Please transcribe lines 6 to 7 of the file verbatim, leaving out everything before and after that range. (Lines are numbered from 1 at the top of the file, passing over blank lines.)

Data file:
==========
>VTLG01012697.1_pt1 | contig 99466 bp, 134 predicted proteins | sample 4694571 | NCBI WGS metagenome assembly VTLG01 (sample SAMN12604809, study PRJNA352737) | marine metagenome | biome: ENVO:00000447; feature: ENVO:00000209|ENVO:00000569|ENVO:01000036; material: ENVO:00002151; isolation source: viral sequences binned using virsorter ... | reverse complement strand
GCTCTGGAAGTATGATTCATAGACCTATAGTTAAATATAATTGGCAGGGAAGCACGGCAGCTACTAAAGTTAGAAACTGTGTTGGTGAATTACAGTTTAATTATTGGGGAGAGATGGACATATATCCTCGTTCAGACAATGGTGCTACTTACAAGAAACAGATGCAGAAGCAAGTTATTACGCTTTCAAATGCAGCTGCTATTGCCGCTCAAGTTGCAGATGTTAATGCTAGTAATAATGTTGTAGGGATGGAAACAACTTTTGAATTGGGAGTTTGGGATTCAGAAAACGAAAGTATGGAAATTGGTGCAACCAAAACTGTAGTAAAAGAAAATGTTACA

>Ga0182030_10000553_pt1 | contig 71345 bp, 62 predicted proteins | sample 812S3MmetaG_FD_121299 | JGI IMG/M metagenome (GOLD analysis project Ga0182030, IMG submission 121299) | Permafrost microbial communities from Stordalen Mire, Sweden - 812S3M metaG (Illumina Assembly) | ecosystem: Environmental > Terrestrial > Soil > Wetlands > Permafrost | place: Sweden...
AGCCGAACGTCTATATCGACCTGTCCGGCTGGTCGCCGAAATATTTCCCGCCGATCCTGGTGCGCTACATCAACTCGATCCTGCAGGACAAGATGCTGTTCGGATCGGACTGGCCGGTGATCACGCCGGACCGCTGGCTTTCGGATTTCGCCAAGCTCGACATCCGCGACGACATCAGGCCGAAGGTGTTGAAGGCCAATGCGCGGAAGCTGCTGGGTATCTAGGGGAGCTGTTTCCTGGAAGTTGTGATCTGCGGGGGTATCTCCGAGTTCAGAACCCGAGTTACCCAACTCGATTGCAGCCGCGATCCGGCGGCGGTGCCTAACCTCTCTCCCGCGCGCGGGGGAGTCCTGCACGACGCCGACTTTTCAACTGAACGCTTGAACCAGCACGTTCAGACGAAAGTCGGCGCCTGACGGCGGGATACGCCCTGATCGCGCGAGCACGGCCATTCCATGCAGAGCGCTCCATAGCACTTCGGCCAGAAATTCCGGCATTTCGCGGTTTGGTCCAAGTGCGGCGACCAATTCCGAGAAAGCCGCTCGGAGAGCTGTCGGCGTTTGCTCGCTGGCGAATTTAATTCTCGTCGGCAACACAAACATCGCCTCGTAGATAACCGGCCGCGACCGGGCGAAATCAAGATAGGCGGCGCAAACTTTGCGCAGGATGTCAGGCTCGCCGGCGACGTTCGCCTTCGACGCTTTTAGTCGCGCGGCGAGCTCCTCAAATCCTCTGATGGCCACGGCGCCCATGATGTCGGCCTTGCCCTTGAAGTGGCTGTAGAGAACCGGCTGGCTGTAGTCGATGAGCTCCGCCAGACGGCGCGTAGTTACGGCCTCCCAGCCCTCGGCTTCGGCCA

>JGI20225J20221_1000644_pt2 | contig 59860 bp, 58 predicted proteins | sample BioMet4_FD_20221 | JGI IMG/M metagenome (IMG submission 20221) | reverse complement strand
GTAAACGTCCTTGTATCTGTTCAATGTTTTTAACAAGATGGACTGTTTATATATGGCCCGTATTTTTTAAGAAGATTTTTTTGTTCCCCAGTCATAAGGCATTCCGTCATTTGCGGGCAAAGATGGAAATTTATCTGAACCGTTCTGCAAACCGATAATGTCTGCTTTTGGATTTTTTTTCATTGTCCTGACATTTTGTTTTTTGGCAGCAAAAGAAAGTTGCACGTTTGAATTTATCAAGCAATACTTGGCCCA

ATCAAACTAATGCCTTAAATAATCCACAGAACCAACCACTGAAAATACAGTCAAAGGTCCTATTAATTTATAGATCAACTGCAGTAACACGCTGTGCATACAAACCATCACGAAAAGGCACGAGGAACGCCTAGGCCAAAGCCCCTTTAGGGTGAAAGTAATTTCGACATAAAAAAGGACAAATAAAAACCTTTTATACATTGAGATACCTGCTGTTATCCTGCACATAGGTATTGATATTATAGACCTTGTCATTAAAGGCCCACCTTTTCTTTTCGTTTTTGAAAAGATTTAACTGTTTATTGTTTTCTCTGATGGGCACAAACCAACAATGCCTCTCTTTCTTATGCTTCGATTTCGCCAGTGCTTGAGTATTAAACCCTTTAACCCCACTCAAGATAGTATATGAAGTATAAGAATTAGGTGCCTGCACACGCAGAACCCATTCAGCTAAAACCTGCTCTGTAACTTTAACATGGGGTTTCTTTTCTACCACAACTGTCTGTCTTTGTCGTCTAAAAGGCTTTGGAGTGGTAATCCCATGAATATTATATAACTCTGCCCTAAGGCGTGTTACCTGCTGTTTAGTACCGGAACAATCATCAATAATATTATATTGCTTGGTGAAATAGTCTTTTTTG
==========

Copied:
GTAAACGTCCTTGTATCTGTTCAATGTTTTTAACAAGATGGACTGTTTATATATGGCCCGTATTTTTTAAGAAGATTTTTTTGTTCCCCAGTCATAAGGCATTCCGTCATTTGCGGGCAAAGATGGAAATTTATCTGAACCGTTCTGCAAACCGATAATGTCTGCTTTTGGATTTTTTTTCATTGTCCTGACATTTTGTTTTTTGGCAGCAAAAGAAAGTTGCACGTTTGAATTTATCAAGCAATACTTGGCCCA

ATCAAACTAATGCCTTAAATAATCCACAGAACCAACCACTGAAAATACAGTCAAAGGTCCTATTAATTTATAGATCAACTGCAGTAACACGCTGTGCATACAAACCATCACGAAAAGGCACGAGGAACGCCTAGGCCAAAGCCCCTTTAGGGTGAAAGTAATTTCGACATAAAAAAGGACAAATAAAAACCTTTTATACATTGAGATACCTGCTGTTATCCTGCACATAGGTATTGATATTATAGACCTTGTCATTAAAGGCCCACCTTTTCTTTTCGTTTTTGAAAAGATTTAACTGTTTATTGTTTTCTCTGATGGGCACAAACCAACAATGCCTCTCTTTCTTATGCTTCGATTTCGCCAGTGCTTGAGTATTAAACCCTTTAACCCCACTCAAGATAGTATATGAAGTATAAGAATTAGGTGCCTGCACACGCAGAACCCATTCAGCTAAAACCTGCTCTGTAACTTTAACATGGGGTTTCTTTTCTACCACAACTGTCTGTCTTTGTCGTCTAAAAGGCTTTGGAGTGGTAATCCCATGAATATTATATAACTCTGCCCTAAGGCGTGTTACCTGCTGTTTAGTACCGGAACAATCATCAATAATATTATATTGCTTGGTGAAATAGTCTTTTTTG